Given their recent struggles, could Swansea, Norwich and QPR be suffering from second-season syndrome? Adam Bate examines what they can learn from clubs troubled by the problem in the past.
By Adam Bate - Follow me @GhostGoal
Last Updated: 09/10/12 4:35pm
When Danny Graham converted Wayne Routledge's cross to put Swansea 3-0 up at home to West Ham on August 25th the future looked particularly bright for the hosts at the Liberty Stadium. Five Premier League games later and the Swans are still waiting for their next triumph. Norwich haven't picked up a league win all season. Nor have big-spending Queens Park Rangers. That's a total of 17 matches since Swansea's victory over the Hammers. And for the trio of clubs that earned promotion to the top-flight in 2011 there's not been a win among them. It all leads to dreaded talk of second-season syndrome.
But what exactly is second-season syndrome? The term is often used to explain the challenge facing clubs that have stayed in the Premier League at the first attempt. And it can sometimes feel like a cheap line used by managers who are trying to motivate players who now risk entering the comfort zone. In fact, in the twelve completed Premier League seasons so far this century only six of the 36 teams that have been relegated could possibly have been victims of second-season syndrome.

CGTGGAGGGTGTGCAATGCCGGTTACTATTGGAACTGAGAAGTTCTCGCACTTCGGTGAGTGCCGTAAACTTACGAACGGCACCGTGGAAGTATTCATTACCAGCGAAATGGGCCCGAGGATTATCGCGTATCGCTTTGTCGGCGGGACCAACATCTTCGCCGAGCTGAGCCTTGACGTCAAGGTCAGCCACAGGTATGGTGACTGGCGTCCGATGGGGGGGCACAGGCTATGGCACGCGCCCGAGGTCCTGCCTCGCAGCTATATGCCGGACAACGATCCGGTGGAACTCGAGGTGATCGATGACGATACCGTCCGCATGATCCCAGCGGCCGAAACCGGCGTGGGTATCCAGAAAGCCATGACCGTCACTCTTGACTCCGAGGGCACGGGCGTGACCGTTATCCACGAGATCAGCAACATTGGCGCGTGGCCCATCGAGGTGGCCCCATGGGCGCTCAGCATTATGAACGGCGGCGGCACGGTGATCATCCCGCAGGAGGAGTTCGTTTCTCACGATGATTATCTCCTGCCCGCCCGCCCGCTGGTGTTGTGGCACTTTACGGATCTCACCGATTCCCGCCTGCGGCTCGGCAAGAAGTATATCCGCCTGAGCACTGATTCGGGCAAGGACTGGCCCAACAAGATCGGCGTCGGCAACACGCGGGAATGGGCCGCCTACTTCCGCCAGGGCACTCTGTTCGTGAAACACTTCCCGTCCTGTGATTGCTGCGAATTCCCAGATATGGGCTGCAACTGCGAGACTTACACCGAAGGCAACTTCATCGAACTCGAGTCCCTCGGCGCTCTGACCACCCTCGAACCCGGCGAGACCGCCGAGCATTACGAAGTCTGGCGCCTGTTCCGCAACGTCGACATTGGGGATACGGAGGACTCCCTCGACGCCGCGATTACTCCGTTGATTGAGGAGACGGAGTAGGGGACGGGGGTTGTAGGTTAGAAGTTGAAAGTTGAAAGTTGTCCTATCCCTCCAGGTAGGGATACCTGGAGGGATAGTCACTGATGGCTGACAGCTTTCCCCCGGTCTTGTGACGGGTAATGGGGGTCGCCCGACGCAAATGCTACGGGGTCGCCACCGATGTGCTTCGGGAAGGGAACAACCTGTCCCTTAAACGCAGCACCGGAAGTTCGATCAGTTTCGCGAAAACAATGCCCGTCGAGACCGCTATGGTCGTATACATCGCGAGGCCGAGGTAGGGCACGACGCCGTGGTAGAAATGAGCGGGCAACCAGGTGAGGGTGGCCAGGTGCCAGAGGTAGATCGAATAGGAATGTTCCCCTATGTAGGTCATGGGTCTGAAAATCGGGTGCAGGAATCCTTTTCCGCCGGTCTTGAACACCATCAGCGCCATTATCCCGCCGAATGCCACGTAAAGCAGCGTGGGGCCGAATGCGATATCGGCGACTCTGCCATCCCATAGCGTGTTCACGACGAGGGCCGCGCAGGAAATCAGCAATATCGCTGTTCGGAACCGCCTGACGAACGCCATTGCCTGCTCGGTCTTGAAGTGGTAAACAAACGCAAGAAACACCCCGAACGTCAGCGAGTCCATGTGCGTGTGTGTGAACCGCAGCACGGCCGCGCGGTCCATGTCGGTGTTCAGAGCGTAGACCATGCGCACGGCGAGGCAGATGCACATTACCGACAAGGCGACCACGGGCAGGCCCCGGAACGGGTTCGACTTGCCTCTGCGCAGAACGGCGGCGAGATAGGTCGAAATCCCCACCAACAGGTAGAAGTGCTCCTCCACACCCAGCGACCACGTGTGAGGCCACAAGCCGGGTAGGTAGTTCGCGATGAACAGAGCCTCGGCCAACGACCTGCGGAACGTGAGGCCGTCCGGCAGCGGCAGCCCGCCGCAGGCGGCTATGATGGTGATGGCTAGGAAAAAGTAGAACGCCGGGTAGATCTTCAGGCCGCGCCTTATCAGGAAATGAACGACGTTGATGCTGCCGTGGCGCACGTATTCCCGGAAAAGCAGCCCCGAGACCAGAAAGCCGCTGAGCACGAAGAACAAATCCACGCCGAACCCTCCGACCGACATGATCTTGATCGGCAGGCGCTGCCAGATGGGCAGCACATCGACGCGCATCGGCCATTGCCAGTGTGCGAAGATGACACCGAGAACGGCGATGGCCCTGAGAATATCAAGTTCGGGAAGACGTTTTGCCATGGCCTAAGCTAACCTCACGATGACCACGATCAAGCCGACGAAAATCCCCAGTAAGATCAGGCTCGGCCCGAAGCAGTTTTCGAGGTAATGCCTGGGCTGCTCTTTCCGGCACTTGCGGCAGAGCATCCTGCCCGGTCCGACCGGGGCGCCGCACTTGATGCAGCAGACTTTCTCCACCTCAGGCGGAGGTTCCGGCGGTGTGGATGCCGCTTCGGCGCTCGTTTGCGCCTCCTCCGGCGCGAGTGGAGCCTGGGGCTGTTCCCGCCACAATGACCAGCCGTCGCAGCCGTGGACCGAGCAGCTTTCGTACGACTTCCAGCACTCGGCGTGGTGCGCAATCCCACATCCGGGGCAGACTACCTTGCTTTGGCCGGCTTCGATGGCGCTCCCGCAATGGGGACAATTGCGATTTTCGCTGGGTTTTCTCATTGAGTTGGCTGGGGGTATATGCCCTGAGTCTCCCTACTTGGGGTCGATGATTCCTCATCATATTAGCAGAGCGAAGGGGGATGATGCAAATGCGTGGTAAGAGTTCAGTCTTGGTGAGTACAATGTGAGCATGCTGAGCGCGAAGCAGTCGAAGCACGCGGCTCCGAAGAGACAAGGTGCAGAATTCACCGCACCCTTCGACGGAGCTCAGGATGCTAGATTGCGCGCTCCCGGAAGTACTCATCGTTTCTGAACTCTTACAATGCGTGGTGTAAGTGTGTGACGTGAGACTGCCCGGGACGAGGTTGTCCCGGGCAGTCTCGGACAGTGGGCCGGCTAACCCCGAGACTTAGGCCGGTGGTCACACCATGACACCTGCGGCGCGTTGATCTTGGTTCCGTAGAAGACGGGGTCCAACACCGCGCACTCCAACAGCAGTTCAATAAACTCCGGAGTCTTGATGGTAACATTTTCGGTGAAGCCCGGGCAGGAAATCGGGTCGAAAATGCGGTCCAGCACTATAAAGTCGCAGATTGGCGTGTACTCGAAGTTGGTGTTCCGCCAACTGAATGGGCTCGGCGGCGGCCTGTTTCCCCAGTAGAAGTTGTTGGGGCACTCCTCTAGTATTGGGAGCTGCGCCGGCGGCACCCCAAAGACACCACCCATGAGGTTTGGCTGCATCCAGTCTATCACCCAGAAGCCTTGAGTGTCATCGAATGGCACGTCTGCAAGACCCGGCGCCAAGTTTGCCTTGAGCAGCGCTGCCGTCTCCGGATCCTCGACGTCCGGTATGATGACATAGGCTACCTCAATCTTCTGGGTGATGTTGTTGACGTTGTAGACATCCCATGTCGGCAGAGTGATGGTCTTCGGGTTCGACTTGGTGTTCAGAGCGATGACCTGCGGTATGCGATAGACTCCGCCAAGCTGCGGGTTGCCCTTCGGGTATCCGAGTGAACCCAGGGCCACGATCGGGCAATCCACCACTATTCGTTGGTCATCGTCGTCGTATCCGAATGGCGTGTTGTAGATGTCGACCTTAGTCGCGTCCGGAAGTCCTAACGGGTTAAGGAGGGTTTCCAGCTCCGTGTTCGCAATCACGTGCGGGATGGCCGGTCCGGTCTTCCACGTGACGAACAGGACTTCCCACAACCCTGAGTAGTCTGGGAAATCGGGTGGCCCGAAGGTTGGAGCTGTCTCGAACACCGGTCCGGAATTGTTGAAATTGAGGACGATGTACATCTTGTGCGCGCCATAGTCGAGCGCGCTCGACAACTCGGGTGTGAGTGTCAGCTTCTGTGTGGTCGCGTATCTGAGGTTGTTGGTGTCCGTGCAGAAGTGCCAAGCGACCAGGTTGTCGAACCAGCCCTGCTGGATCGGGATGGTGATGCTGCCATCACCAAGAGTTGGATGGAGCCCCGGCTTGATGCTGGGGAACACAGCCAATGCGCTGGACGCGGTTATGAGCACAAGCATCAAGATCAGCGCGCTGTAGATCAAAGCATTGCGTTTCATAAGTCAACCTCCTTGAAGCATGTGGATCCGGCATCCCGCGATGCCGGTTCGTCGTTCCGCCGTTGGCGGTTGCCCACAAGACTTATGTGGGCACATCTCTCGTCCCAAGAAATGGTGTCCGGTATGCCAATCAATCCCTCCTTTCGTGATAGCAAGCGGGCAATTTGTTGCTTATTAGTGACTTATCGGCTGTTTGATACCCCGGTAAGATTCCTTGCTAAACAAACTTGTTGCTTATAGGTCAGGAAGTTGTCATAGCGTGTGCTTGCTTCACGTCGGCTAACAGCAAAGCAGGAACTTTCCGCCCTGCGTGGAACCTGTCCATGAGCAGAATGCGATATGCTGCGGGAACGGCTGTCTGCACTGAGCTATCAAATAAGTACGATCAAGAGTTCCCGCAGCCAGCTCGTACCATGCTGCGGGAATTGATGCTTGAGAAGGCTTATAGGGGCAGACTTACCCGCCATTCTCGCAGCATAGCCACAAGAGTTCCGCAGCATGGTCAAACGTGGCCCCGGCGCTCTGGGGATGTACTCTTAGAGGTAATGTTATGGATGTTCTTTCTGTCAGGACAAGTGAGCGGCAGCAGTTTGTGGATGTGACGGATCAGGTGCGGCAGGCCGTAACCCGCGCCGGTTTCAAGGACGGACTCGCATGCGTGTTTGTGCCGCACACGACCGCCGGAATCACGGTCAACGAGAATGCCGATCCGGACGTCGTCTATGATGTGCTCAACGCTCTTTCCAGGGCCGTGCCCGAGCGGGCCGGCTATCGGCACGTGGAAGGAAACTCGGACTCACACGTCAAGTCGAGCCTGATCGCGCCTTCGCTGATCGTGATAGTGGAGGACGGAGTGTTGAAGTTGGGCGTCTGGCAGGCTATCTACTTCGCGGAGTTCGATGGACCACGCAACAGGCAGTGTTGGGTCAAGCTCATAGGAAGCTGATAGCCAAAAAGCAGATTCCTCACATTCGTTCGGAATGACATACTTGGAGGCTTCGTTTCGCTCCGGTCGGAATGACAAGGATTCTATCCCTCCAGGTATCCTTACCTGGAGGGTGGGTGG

Of those six teams it is tempting to disregard three immediately. Both Bradford and Hull were expected to plunge out of the Premier League within 12 months but somehow survived in the last game of the season despite points tallies of 36 and 35 respectively. And West Brom were even bottom of the league on that final day before hauling themselves to safety with moments to spare. Having staggered over the line there was an air of inevitability to each of their exits the following year.
But with Ipswich in 2001, Reading in 2007 and Birmingham in 2010 things were different. There was a buzz about each of the clubs after impressive top-half finishes. Praise was heaped on them just as it was on Norwich and Swansea this summer. But the plaudits soon stopped and it all went badly wrong. Each dropped at least nine places the following year and were relegated. So what can this year's candidates for second-season syndrome learn from their predecessors.
Don't change too much
The QPR team that finished the game against Manchester City in September included not a single player from the squad that had won promotion back to the top-flight little over 15 months earlier. Former Ipswich boss George Burley didn't overhaul things quite so drastically but the signing of 'Champions League winner Finidi George' certainly had similarities with the arrivals of Park Ji-Sung and Jose Bosingwa at Loftus Road.
"Burley admits he made mistakes," explained Csaba Abrahall in When Saturday Comes. "He feels he brought in too many new faces, disrupting the continuity that had been the cornerstone of the team's success. Burley set himself the task of managing a much larger squad than ever before and he clearly found it difficult. Certain team selections suggested it gave him too many options and he struggled to keep everyone happy."